> wrote would be considered a derivative work.
>
> Bob Foster
>
> CL [dnoyeb] Gilbert wrote:
>
>> I proposed before a way to define a derivative work in Java. This was
>> _any_ class you require in your classpath you are a derivative work
>> of. The end result is that Eclipse could put all extendable classes
>> in a certain place, and put them under no license, or a completely
>> unrestricted license. These would be interfaces mostly which really
>> should have no license anyway since they are not an implementation.
>>
>> I recently had another idea. I have created my own HashMap that fits
>> my purposes. However, there was a method called HashMap.hash(Object)
>> which I wanted to use but I could not. This method was package
>> private in the java.util package. Turns out all I had to do to use
>> this method was put my class in the java.util package as well. Then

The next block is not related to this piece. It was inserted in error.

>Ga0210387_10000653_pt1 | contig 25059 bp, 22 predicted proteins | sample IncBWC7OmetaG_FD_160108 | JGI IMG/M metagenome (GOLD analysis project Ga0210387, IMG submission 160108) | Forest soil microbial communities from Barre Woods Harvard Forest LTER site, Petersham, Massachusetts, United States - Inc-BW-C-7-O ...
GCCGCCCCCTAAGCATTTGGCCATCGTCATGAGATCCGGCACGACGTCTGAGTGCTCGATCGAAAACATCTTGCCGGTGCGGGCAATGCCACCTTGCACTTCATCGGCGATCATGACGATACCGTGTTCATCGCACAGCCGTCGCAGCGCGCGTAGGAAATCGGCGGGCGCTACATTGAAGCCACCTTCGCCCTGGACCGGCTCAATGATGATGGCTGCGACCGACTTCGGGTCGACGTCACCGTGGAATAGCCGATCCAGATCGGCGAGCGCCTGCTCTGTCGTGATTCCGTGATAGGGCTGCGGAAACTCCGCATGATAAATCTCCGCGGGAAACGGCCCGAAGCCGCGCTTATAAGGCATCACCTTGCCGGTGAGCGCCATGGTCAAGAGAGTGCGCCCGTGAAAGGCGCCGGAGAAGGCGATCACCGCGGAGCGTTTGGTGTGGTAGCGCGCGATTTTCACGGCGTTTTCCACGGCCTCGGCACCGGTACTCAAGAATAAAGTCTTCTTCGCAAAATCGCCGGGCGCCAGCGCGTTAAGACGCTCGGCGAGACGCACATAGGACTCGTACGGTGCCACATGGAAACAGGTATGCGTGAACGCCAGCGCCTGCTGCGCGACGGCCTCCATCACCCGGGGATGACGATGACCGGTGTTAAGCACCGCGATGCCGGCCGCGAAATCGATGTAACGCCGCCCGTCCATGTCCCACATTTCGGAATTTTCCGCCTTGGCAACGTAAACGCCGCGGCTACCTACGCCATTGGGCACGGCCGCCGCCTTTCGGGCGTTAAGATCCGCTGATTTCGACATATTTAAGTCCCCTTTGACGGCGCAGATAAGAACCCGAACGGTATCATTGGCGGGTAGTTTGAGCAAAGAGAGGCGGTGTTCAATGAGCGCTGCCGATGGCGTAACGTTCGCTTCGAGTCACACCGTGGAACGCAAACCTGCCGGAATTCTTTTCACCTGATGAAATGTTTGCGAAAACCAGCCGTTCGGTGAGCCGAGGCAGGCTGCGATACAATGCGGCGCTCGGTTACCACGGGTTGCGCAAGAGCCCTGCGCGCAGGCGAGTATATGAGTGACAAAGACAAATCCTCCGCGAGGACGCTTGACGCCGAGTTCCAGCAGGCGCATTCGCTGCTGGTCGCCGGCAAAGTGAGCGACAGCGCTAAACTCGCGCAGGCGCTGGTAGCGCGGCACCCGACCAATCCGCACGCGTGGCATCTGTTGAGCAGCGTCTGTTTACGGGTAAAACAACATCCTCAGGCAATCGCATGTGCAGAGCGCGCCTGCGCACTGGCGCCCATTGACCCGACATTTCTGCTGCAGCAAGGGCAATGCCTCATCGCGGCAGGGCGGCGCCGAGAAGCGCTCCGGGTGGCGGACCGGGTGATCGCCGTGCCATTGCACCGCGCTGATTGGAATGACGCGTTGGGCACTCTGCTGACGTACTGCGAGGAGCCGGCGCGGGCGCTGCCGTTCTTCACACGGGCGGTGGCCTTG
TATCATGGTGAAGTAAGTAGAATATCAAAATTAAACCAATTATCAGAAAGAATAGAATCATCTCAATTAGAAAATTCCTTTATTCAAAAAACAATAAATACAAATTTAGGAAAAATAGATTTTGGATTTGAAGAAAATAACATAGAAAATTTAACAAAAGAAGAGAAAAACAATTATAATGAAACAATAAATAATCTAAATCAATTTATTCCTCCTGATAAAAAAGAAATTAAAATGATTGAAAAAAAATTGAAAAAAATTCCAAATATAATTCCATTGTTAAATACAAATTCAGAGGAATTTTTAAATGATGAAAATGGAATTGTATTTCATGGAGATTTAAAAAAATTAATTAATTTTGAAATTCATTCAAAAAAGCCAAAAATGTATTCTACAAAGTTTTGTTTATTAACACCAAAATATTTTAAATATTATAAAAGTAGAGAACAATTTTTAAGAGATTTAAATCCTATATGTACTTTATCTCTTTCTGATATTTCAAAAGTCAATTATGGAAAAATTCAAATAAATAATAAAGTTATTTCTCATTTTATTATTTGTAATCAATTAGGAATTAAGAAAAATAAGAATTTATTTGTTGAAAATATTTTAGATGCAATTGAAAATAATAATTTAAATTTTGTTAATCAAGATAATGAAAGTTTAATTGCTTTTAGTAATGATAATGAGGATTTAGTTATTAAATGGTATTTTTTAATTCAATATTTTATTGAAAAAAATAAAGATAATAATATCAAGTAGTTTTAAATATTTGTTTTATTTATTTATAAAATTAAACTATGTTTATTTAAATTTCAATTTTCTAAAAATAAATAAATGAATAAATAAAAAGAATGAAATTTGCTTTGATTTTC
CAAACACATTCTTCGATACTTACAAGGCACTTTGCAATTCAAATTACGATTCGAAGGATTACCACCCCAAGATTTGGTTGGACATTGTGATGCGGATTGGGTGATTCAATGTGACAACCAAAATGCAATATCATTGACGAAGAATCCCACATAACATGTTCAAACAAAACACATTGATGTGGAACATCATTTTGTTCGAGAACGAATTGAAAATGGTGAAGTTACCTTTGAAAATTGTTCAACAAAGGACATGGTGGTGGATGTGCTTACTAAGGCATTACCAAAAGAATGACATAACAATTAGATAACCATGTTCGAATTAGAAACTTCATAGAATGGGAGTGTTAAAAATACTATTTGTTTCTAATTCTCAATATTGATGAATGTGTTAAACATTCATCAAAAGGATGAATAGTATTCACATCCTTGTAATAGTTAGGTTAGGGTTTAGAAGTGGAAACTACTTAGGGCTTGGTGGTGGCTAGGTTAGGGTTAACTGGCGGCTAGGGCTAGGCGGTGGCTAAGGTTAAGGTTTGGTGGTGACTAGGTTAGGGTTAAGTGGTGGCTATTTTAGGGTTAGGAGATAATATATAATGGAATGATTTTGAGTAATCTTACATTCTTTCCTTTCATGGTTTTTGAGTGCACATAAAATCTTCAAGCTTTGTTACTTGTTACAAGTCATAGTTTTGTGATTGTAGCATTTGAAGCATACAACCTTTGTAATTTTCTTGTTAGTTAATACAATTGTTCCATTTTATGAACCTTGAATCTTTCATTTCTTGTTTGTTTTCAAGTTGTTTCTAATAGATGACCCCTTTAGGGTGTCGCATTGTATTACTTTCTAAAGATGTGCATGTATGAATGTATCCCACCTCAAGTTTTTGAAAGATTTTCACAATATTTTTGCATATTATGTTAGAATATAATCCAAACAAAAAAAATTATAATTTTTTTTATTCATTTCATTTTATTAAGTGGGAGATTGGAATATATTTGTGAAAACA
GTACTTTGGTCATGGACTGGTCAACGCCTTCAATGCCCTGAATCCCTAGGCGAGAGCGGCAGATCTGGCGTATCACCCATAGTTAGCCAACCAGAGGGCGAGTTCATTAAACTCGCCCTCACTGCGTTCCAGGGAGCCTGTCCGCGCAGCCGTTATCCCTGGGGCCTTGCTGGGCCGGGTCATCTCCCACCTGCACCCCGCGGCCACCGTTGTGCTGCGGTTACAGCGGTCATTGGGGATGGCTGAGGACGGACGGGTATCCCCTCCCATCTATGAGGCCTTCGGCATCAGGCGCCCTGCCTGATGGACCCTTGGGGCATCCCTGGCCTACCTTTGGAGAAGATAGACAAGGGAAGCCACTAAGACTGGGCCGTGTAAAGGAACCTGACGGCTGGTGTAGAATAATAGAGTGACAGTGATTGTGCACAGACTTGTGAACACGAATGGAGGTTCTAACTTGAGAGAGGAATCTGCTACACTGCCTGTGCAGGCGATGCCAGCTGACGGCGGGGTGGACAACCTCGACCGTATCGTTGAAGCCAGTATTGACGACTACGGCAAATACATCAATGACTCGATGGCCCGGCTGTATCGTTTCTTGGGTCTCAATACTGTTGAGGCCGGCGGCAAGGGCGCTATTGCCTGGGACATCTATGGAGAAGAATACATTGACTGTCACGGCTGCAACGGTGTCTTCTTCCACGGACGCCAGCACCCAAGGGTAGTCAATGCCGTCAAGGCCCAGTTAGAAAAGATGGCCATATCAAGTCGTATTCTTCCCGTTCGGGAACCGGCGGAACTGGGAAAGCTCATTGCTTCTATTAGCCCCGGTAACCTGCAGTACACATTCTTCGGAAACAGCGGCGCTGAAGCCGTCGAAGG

>> it occurred to me that this could be a good technique for defining a
>> derivative work. Package private methods would cause your class to
>> have to be in an org.eclipse package to use them. So I thought
>> derivative work could be easy for developers to know. That is, if
>> your class is in an org.eclipse package then its a derivative work.
>>
>> Seems like a nice idea, but I havent worked out how to keep people
>> from putting simple clases in org.eclipse to expose the methods they
>> want to use...
>>
>>
>> CL
Re: Derivative work technique [message #18911 is a reply to message #18888] Mon, 11 April 2005 06:15 Go to previous messageGo to next message
Eclipse User
Originally posted by: bob.objfac.com

CL [dnoyeb] Gilbert wrote:
> Bob Foster wrote:
>> Your first proposed definition is essentially the GPL definition. If
>> you want the GPL in Eclipse-land, fine, but it isn't.
>
> Not essentially, it is exactly the GPL definition. I didnt propose it,
> i just said it was the only definition i could find anywhere and since
> Eclipse didnt define it...However, using the definition of derivative
> work, and adopting the GPL are two totally different things. The
> fundamental principles of the licenses are not tied to the definition of
> terms.

Yes, they are.

> You are missing my point. If I tell you that you can use any classes
> from org.eclipse.public freely, then you have no confusion. Then I tell